Howard Dean is stepping down as DNC chair. He deserves our thanks. It was Dean's 50-state strategy and it was Dean's energy that made the Democratic Party victory this year possible. Without him we might have fought, and lost, another close election.
Before Howard Dean, the Democratic Party believed in a 50 percent plus one strategy. There were states, like North Carolina and Indiana, where it was thought impossible for Democrats to win and we should abandon them to their fate. By shrinking the campaigns down to a handful of "battleground" states the Democratic Party played to Republican Party strengths. The Republican's top down campaign structure needs a small, narrowly focused campaign battle front. In essence, since 1992 national elections were a coin flip. We win half, they win half.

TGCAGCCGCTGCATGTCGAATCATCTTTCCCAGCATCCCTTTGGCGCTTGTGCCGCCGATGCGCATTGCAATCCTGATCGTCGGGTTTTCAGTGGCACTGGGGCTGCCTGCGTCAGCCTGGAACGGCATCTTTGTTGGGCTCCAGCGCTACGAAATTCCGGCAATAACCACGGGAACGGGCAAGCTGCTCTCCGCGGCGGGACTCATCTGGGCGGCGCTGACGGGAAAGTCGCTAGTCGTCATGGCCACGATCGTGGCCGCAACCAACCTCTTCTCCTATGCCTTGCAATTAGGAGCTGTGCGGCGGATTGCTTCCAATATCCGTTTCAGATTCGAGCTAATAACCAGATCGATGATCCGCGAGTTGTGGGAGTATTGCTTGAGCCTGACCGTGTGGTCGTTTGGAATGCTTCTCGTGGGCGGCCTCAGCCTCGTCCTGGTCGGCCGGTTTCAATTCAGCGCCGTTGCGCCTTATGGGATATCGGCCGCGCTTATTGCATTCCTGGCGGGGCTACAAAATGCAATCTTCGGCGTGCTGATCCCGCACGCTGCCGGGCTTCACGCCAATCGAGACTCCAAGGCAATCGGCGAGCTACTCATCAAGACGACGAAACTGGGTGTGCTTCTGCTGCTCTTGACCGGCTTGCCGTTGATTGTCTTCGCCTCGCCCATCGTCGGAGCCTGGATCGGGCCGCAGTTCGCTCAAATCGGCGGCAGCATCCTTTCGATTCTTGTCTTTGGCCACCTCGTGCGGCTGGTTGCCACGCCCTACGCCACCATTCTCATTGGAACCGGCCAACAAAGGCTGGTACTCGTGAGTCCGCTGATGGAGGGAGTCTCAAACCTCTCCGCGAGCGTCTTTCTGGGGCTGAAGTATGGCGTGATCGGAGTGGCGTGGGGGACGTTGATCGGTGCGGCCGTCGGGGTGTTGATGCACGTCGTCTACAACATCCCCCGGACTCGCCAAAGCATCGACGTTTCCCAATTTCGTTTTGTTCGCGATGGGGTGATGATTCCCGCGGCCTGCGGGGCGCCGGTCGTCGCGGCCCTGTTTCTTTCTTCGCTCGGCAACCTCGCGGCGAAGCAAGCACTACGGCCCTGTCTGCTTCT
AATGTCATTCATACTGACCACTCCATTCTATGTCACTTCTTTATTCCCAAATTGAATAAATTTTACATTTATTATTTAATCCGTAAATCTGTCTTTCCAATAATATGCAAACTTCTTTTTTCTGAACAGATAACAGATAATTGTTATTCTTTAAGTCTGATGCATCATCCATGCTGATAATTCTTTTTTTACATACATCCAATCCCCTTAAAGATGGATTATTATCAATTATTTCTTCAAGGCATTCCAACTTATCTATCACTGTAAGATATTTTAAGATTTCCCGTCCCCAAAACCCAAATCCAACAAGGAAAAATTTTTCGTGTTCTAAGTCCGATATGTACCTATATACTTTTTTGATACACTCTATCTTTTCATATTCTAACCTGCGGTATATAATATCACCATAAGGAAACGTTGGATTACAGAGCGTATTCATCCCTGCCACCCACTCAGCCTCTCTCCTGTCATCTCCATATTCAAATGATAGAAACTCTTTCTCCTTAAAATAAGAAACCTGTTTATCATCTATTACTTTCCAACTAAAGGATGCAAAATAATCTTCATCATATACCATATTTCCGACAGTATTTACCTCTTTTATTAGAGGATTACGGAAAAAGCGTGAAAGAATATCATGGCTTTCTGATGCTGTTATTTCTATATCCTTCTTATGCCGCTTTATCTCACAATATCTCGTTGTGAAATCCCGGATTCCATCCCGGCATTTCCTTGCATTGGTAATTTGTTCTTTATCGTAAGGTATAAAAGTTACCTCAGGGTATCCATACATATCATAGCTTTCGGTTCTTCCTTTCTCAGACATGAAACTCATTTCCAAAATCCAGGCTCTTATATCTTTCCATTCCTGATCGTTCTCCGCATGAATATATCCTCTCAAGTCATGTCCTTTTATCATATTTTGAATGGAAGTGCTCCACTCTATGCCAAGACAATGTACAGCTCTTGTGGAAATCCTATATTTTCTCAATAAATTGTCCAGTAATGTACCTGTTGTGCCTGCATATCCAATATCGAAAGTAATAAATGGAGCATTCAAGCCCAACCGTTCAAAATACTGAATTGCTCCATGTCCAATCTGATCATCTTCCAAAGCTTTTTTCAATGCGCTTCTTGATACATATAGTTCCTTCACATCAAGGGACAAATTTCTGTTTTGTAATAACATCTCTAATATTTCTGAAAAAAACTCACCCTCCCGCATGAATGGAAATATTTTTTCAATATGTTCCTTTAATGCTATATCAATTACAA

Dean's 50-state strategy was taken and perfected by David Axlerod and Barack Obama into their "Broad Battlefield" concept. Republicans were confronted with a truly national campaign that their tactics of microtargeting was wholly incapable of fighting.
Oddly, those with a knowledge of military history will recognize this. The German strategy of Blitzkrieg was microtargeting, concentrating overwhelming force on a few weak points. It was trumped by Eisenhower's "broad front" strategy that didn't allowed the Germans to focus on a counterattack.